I have to start keeping in better touch with my friends. It's just ridiculous how bad I've been at this. I'm going to e-mail Sara when she gets back to L.A., and we will start a mighty electronic exchange the likes of which this world has never seen.

Currently reading: McSweeny's Quarterly, 13th ed. I love it, but it's a little hard to read because it's heavy and hard to hold up for prolonged periods of time.

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  2. May I send you a digital copy of my novel, Reluctant Intern, to read and possibly review on your blog?


    Addison Wolfe never wanted to be a physician. He wants to be an astronaut. NASA turned down his application, forcing him to seek employment as a doctor. The problem with obtaining a physician's license is the need to complete an internship to acquire one. Wolfe finds himself in an undesirable rotating internship in a very busy public hospital. Inexplicably, the Director of Medical Education seems to have developed an instantaneous dislike of him and the remainder of the internship class. Another mystery is why an attractive female physician expresses a romantic interest in him on the first day of internship.

    “The absolute worst time to go to a teaching hospital as a patient is the month of July. Recent medical school graduates, known as doctors, start their real training on July first. They don’t know anything. They don’t get any sleep. They are underpaid and overworked. Their stress is at catastrophic levels. Is it any wonder they make mistakes?” – Anonymous

    “In local news today,” the reporter said, “state and federal authorities are in the process of taking into custody the entire intern class at University Hospital in Jacksonville. Officials cited the number of deaths attributed to this class as the reason. It seems that wrong doses of medications, inappropriate surgeries, failure to diagnose lethal conditions, and other mistakes have led to hundreds of deaths….”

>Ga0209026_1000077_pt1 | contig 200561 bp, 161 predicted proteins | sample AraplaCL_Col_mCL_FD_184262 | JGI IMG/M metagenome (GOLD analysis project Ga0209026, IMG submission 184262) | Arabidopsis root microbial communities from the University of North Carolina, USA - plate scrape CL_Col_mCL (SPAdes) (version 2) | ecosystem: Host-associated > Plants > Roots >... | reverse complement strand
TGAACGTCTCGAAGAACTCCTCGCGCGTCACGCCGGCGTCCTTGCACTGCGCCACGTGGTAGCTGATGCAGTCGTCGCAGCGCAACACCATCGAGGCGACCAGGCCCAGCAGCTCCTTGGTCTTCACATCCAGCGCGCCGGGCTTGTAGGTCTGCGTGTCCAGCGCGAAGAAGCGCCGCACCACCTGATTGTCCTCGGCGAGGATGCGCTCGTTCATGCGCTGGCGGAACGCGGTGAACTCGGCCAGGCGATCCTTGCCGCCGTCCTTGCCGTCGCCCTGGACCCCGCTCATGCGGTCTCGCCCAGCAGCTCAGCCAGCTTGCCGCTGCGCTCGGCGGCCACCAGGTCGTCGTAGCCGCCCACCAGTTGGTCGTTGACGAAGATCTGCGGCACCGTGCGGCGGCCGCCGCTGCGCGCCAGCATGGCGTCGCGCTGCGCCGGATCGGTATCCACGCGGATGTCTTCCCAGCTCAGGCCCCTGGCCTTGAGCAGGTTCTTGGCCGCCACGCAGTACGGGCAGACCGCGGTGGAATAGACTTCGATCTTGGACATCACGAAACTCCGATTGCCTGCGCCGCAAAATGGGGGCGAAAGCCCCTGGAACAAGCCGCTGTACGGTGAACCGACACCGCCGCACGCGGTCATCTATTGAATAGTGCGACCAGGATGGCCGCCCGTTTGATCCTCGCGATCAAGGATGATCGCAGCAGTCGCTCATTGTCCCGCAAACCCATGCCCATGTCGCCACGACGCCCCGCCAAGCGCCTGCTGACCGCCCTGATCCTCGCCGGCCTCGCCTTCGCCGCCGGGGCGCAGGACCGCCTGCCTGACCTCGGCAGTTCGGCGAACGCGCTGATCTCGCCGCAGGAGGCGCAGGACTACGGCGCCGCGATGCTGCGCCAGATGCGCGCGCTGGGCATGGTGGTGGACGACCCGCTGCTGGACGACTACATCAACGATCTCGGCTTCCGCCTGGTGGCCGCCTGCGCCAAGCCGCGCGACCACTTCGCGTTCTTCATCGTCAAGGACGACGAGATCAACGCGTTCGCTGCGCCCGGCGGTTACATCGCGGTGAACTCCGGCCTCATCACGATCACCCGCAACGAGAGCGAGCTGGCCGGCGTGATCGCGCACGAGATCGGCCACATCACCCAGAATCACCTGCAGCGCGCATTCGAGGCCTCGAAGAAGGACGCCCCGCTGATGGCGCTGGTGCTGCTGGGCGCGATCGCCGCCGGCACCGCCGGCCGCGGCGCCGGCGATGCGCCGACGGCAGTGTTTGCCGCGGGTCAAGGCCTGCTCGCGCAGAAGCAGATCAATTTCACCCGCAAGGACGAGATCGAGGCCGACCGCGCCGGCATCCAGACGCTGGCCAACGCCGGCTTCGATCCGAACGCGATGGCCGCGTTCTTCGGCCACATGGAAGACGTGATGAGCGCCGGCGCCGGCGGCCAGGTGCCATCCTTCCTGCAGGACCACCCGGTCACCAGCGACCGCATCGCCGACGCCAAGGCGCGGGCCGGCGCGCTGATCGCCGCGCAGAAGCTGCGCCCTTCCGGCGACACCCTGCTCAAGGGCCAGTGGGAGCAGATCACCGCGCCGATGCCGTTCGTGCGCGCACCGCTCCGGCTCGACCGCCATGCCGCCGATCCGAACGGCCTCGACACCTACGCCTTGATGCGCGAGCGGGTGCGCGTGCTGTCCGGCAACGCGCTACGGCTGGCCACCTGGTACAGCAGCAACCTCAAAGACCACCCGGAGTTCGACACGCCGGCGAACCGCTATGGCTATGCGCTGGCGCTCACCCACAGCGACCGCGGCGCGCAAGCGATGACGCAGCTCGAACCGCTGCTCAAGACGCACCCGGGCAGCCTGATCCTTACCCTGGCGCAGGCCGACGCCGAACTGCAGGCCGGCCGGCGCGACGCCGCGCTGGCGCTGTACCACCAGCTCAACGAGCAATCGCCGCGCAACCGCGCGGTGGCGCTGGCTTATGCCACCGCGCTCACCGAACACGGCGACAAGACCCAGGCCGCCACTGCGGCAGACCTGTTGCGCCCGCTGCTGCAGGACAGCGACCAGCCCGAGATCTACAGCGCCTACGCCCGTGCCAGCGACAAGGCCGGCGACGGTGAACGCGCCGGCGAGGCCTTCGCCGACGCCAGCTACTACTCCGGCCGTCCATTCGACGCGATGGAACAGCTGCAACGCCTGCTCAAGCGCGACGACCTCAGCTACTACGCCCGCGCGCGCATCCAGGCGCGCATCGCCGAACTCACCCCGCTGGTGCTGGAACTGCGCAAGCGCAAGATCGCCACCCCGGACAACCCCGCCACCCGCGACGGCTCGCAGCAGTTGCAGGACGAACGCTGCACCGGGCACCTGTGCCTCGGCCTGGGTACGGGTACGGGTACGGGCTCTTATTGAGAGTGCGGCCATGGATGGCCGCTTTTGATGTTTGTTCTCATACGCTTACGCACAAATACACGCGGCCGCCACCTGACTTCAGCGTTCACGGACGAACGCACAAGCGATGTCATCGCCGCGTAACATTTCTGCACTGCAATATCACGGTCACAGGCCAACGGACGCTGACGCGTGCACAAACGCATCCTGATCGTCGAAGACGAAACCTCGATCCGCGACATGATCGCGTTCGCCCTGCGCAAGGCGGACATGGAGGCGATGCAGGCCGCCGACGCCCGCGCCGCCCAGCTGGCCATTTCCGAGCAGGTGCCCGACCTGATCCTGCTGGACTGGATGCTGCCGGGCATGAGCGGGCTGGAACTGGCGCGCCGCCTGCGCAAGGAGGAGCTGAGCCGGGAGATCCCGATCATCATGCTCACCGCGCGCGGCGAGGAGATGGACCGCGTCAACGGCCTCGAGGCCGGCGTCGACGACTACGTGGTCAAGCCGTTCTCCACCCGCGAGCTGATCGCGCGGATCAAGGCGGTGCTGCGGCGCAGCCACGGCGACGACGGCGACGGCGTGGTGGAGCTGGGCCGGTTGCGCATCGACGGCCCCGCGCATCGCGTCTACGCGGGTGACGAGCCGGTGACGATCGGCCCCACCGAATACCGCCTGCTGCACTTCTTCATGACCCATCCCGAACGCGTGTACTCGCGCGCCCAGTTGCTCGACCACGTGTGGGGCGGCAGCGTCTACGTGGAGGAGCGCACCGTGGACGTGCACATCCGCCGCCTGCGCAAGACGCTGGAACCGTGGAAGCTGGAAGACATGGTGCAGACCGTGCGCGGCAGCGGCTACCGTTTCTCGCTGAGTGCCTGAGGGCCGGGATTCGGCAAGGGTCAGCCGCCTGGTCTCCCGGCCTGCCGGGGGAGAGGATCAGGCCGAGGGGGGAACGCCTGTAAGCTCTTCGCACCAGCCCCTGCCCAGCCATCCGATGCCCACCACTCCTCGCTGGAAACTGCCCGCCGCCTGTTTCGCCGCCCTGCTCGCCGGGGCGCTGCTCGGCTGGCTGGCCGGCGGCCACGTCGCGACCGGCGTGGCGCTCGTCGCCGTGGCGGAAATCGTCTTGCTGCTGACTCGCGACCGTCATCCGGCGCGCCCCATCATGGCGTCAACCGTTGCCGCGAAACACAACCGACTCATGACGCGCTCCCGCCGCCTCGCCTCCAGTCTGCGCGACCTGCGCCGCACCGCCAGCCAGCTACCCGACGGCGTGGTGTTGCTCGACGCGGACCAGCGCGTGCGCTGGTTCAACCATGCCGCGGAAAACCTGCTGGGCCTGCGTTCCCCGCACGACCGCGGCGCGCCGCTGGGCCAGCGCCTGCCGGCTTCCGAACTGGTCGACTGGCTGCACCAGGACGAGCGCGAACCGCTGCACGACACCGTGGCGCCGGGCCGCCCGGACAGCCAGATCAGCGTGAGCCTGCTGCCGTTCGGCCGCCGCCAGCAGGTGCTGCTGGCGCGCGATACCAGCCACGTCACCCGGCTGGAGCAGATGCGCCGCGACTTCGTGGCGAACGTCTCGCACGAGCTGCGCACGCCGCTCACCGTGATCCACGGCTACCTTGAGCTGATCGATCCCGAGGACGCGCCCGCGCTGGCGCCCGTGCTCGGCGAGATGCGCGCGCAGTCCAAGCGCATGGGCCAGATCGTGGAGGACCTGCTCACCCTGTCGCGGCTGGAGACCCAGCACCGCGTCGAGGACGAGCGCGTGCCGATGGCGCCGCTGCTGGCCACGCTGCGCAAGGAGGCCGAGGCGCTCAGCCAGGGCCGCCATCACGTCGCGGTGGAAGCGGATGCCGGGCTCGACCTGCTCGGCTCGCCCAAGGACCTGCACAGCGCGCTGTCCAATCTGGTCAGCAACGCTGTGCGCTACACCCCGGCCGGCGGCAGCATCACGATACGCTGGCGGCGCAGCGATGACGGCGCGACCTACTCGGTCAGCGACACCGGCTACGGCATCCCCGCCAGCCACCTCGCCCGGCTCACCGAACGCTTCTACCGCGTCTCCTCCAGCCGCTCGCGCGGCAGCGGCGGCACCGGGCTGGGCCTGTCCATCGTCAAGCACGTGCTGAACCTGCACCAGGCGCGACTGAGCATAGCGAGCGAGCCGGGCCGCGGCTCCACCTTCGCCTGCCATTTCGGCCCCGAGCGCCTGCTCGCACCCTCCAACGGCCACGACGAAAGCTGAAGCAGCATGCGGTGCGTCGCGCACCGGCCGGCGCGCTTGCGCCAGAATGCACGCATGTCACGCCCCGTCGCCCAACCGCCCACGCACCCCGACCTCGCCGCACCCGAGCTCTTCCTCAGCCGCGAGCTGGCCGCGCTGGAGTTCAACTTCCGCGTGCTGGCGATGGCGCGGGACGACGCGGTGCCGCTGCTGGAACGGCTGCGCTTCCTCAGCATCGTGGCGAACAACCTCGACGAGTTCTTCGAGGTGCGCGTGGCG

“The overdose?” Wolfe asked.
    “Yes,” Dr. Rubel replied, “that will be her legal cause of death, of course. The real cause of death was the autopsy. Barbiturate overdose, followed by refrigeration outside and then here in pathology, slowed her metabolism down. She was actually alive when they started the autopsy. The flexing of her limbs when the saw touched her brain happened because of nerve conduction, brain to extremities. But it was too late; we cannot put her back together. A hard lesson for those poor boys to learn. You, too, gentlemen. It is also true for those who are clinically dead from exposure or drowning. Remember this: a patient is never dead until he is warm and dead. Don’t forget that!”

    The senior resident started his description, “EMS responded to a report of a cardiac arrest at 1:07 a.m. in Junior’s Topless Bar, on East Bay Street….”
    Figueroa again jumped to his feet. “What is this, a bad joke?” he asked. “Two EMTs walk into a bar…. Let’s be reasonable, guys. The most likely reason for needing a paramedic in a bar at 1 a.m. is a knifing or a gun shot wound, not a heart attack.”
    The autopsy and x-rays were condemning. The thirty-nine year old, black male had no history of heart disease. No medical history of any kind. He did have a bullet entrance wound to the back of his head with no exit, bullet still in his brain.

    The patient was a massively obese woman who complained of a headache. The intern knew only that she was complaining of a headache and had requested aspirin. Extremely busy, and assuming the nurse would let him know if it were not a good idea to give the patient aspirin, he quickly flipped to the order page and signed the order that had been written by the nurse. Figueroa asked the intern if he had talked with the patient. No. Had he examined the patient? No. Had he even skimmed the chart? He had not. He asked if he knew what allergies the patient had. The intern did not know. At the time he approved the order for aspirin, did he realize the patient was on warfarin, another clotting inhibitor? No. Did he know that aspirin also inhibited platelets and clot formation? Yes. Did he know the patient had a history of blood clots? No. Did he suppose that a blood clot in someone's brain, or a ruptured berry aneurysm in the same area might cause headaches? Yes, he knew that. The autopsy pictures revealed stenosed carotid arteries, two small clots in the patient's brain, and massive bleeding from a ruptured berry aneurysm.